By Jacquie Kubin, Editor
New York City … The opening chapters to New York’s greatest modern story were watched, in horror, by millions.
But there are survivors, both the buildings that left standing and those able to walk away from our nation’s deadliest chapter.
Just across Church Street stands St. Paul’s Chapel. Completed in 1766 it remains as the oldest public building in “continuous use” and the cities remaining colonial church.
A historical list of who’s who has attended services at St. Paul’s. It is where George Washington worshiped, including on the day of his Inauguration on April 30, 1789.
His pew remains.
Today St. Paul’s story contains important chapters on its role as relief station following 9/11 – offering food, water, a place to sleep for the relief workers. The chapel now serves as a living memorial to the many men and women, particularly the police and fire department first responders who died in the attacks.
Towering over the Georgian Classic-Revival style structure of St. Paul’s is the modern architecture of the steel and glass Hilton Millenium Hotel and she has her own story to tell.
Staying at the Millenium Hotel it was amazing to watch the people of Lower Manhatten busy bustling about, walking past Ground Zero, eating breakfast, lunch and dinner in the hotel’s Church & Dey restaurant, closely overlooking the site. It was almost as if the backbone of New York is the cities ability to keep moving, to keep working, to keep living, even when the unthinkable had happened.
When the planes hit the Towers, the shock blew out the windows of the first thirty floors of the Millenium and the entire building’s interior was covered in the clouds of dust that billowed out from the destruction.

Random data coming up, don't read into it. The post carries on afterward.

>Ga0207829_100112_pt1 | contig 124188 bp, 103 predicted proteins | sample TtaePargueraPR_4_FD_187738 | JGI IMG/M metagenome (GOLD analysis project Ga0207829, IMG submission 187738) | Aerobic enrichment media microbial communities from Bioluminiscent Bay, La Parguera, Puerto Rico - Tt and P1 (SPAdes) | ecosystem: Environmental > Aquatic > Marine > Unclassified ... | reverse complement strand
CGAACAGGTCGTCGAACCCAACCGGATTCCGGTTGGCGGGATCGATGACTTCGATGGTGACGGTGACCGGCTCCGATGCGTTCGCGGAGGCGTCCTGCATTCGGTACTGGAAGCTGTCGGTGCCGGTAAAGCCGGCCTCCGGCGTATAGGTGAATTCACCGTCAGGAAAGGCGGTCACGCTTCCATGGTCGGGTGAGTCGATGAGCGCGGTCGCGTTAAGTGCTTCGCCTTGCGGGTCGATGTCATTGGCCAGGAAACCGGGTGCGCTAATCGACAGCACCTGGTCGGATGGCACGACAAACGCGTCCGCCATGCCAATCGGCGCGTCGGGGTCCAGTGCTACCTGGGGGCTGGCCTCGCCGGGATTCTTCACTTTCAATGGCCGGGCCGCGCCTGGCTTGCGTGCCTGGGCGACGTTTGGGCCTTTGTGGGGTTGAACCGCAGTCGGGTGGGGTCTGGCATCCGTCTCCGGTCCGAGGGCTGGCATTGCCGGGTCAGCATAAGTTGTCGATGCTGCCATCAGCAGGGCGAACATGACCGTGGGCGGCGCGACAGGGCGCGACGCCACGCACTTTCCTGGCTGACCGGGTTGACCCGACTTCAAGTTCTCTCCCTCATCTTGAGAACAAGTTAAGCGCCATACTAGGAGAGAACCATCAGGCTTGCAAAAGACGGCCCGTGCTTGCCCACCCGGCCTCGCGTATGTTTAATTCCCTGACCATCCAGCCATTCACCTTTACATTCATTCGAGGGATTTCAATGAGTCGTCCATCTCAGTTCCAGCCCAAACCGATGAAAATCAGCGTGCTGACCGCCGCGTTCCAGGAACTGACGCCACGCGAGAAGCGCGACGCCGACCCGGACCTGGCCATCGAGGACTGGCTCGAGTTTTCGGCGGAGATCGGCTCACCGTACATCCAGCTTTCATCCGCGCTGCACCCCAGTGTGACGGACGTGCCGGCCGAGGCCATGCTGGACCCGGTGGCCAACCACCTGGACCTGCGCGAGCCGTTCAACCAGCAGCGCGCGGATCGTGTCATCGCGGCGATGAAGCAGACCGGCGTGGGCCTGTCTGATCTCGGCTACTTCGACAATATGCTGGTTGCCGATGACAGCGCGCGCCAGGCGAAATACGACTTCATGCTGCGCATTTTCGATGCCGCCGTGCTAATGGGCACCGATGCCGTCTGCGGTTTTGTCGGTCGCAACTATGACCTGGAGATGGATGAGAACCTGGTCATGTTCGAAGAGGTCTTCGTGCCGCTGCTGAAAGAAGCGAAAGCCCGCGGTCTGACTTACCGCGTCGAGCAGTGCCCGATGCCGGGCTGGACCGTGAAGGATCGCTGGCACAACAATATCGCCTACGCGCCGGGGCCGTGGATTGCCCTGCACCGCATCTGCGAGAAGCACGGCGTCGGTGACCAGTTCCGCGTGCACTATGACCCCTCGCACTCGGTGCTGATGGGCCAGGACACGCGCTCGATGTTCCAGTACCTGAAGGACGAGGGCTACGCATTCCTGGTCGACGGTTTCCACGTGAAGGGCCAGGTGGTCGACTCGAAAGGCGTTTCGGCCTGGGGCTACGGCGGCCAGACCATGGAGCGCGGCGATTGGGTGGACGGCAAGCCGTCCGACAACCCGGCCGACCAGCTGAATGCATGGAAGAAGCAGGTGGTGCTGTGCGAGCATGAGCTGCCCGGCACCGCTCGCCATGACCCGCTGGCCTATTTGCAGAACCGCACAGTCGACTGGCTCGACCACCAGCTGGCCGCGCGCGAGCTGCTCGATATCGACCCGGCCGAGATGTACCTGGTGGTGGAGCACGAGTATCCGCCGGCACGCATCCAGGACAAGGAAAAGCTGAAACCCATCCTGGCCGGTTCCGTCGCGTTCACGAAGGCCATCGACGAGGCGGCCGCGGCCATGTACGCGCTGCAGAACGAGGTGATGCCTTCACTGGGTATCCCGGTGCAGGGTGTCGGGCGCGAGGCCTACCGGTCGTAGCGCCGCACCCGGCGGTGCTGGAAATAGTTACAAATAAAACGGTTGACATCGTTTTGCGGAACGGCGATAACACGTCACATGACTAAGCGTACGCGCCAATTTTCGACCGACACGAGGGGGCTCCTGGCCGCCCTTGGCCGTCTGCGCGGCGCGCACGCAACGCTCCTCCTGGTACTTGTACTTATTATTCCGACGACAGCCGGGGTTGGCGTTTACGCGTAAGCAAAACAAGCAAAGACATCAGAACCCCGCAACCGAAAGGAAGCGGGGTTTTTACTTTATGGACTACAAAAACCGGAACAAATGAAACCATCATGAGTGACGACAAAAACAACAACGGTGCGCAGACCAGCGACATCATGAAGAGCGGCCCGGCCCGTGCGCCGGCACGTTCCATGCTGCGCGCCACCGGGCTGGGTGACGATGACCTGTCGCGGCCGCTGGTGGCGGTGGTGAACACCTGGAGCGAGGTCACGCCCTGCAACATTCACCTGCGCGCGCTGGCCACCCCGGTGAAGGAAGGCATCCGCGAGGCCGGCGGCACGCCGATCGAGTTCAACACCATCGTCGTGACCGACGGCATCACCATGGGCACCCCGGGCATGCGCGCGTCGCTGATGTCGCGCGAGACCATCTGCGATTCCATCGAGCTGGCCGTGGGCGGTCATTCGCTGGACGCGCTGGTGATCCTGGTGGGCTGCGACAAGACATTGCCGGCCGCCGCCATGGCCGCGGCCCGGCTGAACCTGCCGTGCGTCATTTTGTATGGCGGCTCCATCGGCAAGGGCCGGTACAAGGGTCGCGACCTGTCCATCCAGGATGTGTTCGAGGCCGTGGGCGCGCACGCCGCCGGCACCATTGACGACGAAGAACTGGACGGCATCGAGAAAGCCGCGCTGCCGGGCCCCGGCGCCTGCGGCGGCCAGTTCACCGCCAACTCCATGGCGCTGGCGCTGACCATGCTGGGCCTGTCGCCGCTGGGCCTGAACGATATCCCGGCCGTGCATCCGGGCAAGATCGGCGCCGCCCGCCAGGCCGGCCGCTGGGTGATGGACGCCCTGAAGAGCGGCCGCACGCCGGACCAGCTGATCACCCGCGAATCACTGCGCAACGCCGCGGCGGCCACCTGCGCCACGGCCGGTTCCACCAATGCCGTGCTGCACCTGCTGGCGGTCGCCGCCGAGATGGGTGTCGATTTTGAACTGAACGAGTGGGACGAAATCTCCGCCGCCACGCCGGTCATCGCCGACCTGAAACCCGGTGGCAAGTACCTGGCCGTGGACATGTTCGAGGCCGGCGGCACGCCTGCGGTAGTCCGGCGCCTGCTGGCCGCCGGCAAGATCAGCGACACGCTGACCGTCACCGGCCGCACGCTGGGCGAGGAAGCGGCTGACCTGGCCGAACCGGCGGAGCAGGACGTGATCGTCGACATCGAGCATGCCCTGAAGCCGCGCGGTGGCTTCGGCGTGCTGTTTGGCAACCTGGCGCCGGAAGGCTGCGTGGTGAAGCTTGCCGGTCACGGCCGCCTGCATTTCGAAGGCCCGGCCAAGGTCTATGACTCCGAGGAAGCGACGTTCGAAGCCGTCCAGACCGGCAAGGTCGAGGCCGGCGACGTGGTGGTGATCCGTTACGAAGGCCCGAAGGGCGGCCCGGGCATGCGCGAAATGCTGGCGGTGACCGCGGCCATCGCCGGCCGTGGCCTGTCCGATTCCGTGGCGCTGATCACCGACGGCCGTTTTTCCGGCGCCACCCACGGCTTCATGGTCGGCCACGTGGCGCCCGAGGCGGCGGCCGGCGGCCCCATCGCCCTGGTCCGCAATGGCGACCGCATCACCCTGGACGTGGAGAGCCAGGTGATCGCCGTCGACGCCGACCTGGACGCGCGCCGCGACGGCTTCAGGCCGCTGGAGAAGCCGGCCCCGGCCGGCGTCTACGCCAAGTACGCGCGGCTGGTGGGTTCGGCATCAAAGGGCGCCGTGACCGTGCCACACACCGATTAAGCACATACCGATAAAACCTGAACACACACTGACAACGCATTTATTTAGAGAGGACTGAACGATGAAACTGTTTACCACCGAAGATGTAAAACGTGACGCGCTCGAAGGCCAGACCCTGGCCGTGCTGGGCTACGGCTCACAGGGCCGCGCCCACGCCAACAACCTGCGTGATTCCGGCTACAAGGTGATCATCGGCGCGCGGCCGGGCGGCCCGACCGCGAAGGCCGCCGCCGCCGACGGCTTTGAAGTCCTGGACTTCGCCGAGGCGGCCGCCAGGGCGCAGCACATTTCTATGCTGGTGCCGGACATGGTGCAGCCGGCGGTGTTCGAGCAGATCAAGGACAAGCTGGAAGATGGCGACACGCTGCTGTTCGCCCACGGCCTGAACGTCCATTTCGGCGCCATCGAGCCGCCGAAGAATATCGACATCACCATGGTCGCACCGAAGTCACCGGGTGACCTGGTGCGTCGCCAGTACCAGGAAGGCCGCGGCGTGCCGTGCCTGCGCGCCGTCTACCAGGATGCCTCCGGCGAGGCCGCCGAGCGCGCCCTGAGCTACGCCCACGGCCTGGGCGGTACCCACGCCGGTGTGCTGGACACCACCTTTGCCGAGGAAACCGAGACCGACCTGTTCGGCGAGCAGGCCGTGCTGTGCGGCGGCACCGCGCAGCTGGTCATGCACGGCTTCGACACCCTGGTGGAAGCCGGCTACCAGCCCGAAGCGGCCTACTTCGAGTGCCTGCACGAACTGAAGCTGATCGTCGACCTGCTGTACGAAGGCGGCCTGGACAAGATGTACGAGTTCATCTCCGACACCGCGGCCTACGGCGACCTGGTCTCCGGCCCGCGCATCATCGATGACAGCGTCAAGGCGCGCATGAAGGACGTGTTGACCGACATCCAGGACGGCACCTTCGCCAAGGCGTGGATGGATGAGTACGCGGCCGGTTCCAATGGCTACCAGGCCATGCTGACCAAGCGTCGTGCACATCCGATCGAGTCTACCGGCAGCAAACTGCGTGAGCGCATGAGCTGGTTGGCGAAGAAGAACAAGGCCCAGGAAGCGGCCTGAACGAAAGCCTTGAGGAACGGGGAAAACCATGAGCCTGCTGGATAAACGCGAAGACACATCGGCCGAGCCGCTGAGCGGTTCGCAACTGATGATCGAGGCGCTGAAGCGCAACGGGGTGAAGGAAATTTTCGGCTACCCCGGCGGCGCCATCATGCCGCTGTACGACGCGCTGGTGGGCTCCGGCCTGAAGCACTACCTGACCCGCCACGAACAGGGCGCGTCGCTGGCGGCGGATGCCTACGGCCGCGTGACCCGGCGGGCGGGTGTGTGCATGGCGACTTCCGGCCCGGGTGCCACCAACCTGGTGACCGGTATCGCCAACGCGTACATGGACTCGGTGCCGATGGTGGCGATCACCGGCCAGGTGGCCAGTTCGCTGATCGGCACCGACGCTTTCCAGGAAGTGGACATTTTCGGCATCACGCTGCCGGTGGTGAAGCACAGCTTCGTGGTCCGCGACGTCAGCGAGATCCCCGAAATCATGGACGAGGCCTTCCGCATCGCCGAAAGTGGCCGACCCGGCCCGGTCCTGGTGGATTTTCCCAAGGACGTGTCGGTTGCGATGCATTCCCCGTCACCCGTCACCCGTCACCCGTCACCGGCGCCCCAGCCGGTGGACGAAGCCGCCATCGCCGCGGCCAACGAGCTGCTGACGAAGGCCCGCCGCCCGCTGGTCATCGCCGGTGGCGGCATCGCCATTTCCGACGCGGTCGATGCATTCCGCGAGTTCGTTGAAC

With Ground-Zero viewable from many of its hotel rooms, The Millenium stood silent sentry over the destruction, clean-up and now rebuilding of the site, even as the hotel was completely refurbished.
Today the Millenium has a story so very unique, but one that is shared with all those that survived that day, including Jason Tresh, who now walks past “Ground Zero” everyday to his job as director of the hotel.
“I was sitting in my office on the 55th floor of the Tower One working for Benchmark Hospitality when the first plane hit,” said Jason Tresh, Director of the New York City Millenium Hilton Hotel. “And it took a while before I could come back down here, but now here I am.”
So does Jason Tesh start his story. Director at the Millenium Hilton today, on September 11, his office was on the 50th floor of Tower One and on that day, he was getting ready for a day of business meetings when the plane struck.
Listening to his story you can’t help but be startled by his composure. The gravity of the events come through as he speaks of getting his employees out of the office, including one who felt determined to stay put and wait for instructions.
Jason is a young man. A strong man. A person others would look to for guidance.
Jason evenly speaks about walking down the stairs, of the almost silence and composure of so many, of how so many people stopped and helped those who needed help. Of helping a woman down those stairs. A woman he never saw again, but whose life he impacted at a time she needed someone the most.
He talks of meeting the firefighters, in full gear, on the fortieth floor where the vending machines could be found. Jason, and others, halted their flight to safety opening those machines, passing out sodas and water to the firefighters who had so many more floors to climb.
“Coming down the stairs, it was at a snails pace due to the amount of people trying to get down and the firemen trying to get up - the ordeal took almost an hour to get out of the building,” Mr. Tresh says. “Making it out of tower one that was the first time I recognized that Tower Two was also hit. It was obvious that this was not an accident but a terrorist act.”
When Tower Two collapsed, Jason and his colleagues were engulfed in the dust and debris.
Through his story telling, Jason reflects that he is, like so many others, lucky to have survived. There is also the silent moment of recognition that so many died.
Jason’s is just one of New York’s many stories of real people doing real, and un-real things. From those early immigrants that first came to her harbor to those that survived the unthinkable events of 9-11, New York is filled with great epics as well as everyday tales.
It is a place where you can find your own story to tell. Or listen to someone else’s.
Editor’s Note: The photo above was taken from the 50th floor of the Millenium Hilton, offering some perspective to Mr. Tresh’s, and others, flight from the towers.